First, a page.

I think whichever way you do it, you can make it work ok and there is not a huge effort to move from one to the other. They really just end up as variables in your pipeline.

Why not use Key Vault Reference in the Build Pipeline

The key vault reference works great on the developer machine so the dev doesnt need to know these settings and it can certainly work on the devops pipeline too but I like having control in the pipeline about the keyvault bit and not having all of the code bases tied to a keyvault incase i need to change anything. The approach we use here lets you change your keyvault and only the pipeline is affected and no change to the repo is required.

Also one of the handy things is sometimes you might get a deployment pipeline that keeps getting errors that are hard to troubleshoot. You can use publish tasks to get the files with the ARM templates in them as artifacts that you can download locally to troubleshoot and they will look exactly as they would have been deployed.

DevOps ARM Task override parameters

I have found these to be occasionally troublesome and difficult to troubleshoot so i tend to not use these. Its really too much time spent trying to workout why a pipeline was getting errors and it ending up being something to do with parameters not being right here that was difficult to find to I think the way above has just been more reliable in my experience.

Things id like

One thing id like to see would be if the product team for App Config/ARM would support connecting to App Config like we do for Key Vault with a reference so that i dont need the powershell script at all. That would be awesome! It doesnt seem to be there yet but until then this will do.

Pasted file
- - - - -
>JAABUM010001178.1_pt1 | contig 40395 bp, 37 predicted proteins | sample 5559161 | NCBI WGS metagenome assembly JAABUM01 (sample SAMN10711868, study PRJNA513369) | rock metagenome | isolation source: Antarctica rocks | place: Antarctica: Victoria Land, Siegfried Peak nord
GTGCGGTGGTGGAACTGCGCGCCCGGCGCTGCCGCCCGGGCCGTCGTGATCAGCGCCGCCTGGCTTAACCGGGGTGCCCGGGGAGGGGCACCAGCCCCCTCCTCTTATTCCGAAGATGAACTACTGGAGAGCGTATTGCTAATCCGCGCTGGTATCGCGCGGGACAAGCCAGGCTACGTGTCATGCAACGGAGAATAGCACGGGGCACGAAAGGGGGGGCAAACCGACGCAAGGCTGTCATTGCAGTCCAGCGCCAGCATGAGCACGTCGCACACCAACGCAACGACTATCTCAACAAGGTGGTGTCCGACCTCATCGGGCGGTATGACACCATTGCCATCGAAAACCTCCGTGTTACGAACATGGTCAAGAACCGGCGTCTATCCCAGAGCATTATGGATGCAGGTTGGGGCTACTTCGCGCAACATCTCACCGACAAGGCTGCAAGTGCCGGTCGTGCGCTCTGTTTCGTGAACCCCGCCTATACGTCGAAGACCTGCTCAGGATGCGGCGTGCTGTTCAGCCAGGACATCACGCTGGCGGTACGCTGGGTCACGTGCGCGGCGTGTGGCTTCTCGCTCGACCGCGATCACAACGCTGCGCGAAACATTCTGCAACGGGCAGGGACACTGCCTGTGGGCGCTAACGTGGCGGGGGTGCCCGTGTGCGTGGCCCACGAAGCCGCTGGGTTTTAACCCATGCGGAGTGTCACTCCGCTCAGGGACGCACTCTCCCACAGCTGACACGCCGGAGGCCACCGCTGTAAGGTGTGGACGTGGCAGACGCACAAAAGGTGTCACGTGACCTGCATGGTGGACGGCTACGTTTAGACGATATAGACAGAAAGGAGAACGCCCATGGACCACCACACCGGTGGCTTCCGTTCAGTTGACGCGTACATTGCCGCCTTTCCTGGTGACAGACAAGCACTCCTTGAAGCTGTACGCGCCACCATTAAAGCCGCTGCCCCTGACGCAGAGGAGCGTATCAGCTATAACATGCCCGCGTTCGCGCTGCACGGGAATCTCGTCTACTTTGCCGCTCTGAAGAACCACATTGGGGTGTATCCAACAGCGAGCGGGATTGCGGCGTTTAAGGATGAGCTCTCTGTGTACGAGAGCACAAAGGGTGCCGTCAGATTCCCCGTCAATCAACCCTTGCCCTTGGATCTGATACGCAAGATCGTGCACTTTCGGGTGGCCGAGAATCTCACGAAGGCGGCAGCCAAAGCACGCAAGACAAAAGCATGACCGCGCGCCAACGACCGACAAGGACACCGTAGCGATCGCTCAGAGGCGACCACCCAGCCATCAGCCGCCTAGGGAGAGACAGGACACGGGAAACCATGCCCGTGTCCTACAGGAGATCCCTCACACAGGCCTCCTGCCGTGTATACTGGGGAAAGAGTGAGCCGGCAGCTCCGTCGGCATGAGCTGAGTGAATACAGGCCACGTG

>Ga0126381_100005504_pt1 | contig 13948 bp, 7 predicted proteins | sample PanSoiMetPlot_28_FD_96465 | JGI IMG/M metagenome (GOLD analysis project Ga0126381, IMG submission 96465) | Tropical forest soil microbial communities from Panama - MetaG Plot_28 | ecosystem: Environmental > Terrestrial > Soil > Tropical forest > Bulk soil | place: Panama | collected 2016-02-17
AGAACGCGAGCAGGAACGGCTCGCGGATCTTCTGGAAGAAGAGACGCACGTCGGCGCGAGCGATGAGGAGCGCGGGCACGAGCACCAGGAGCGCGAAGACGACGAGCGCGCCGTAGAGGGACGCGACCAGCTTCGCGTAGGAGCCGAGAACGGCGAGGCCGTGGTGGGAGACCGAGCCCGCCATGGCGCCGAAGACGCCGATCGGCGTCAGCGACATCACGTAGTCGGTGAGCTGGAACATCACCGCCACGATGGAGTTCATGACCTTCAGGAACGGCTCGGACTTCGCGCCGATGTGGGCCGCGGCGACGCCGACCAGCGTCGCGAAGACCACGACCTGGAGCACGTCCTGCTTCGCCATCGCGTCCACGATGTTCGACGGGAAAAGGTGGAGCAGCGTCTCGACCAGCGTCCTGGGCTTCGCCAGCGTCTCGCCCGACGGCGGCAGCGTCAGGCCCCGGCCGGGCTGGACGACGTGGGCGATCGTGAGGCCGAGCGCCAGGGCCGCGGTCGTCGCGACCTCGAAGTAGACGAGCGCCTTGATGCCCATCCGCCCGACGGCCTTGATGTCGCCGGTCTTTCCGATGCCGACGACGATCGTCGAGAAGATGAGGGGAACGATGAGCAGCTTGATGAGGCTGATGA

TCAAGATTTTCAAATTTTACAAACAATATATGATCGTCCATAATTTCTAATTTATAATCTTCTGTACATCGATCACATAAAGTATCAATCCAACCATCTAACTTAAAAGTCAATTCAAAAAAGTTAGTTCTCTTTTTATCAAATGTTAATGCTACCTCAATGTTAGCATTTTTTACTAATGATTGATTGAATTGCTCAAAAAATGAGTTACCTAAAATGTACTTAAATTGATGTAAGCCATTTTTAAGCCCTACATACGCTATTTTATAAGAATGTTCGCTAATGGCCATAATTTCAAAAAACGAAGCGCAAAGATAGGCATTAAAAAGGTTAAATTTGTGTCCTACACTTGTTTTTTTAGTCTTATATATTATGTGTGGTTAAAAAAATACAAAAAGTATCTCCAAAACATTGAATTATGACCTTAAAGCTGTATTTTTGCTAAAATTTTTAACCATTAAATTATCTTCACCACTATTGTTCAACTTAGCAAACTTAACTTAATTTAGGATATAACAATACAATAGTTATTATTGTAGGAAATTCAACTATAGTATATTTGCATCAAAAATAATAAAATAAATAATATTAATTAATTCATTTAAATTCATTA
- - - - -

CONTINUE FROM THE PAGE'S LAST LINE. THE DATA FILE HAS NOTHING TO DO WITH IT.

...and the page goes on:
Powershell Script

Below is the Powershell script I used in the videos if anyone wants it

#When running make sure to connect to Azure CLI and Powershell to Azure using below
#You can then run the script repeatedly

#az login
#az account set --subscription "[My Subscription]"


#Use Connect-AzAccount to connect to Azure in Powershell before running this
#Connect-AzAccount

$subscriptionId = '[Sub ID]'
$deploymentName = '[Deployment Name]' 
$location = 'northeurope'
$resourceGroupName = '[Resource Group Name]'
$myAppConfig = '[App Config Name]'

Set-AzContext -SubscriptionId $subscriptionId

$currentDirectory = $PSScriptRoot
$TemplateFile = $currentDirectory + '\LogicApp.json'
$TemplateParametersFile = $currentDirectory + '\LogicApp.parameters.json'
$TemplateParametersFileDevelopment = $currentDirectory + '\LogicApp.parameters.dev.json'

#Get the app config settings
Write-Host ' Getting Keys from App Config'
$json = az appconfig kv list -n $myAppConfig
$configJsonText = $json | ConvertFrom-Json 

#Get the parameters file ready to replace settings
$fileContent = Get-Content -Path $TemplateParametersFile

#Replace the App Config Settings in the parameters file
Write-Host 'Updating settings to produce developer parameters file'
foreach($configEntry in $configJsonText){

    Write-Host 'Config Key: ' $configEntry.key
    Write-Host 'Config Value:' $configEntry.value

    $configTag = '__' + $configEntry.key + '__'
    
    $fileContent = $fileContent.Replace($configTag, $configEntry.value)        
}

#Output New Parameters file for Dev Deployment
Set-Content -Path $TemplateParametersFileDevelopment -Value $fileContent

#Do Logic App Deployment
Write-Host 'Deploying Logic Apps'
$deploymentStartDate = Get-Date -Format "yyyyMMddHHmmss"
$deploymentFullName = $deploymentName + '_' + $deploymentStartDate
New-AzResourceGroupDeployment -ResourceGroupName $resourceGroupName -TemplateFile $TemplateFile -TemplateParameterFile $TemplateParametersFileDevelopment -Name $deploymentFullName -SkipTemplateParameterPrompt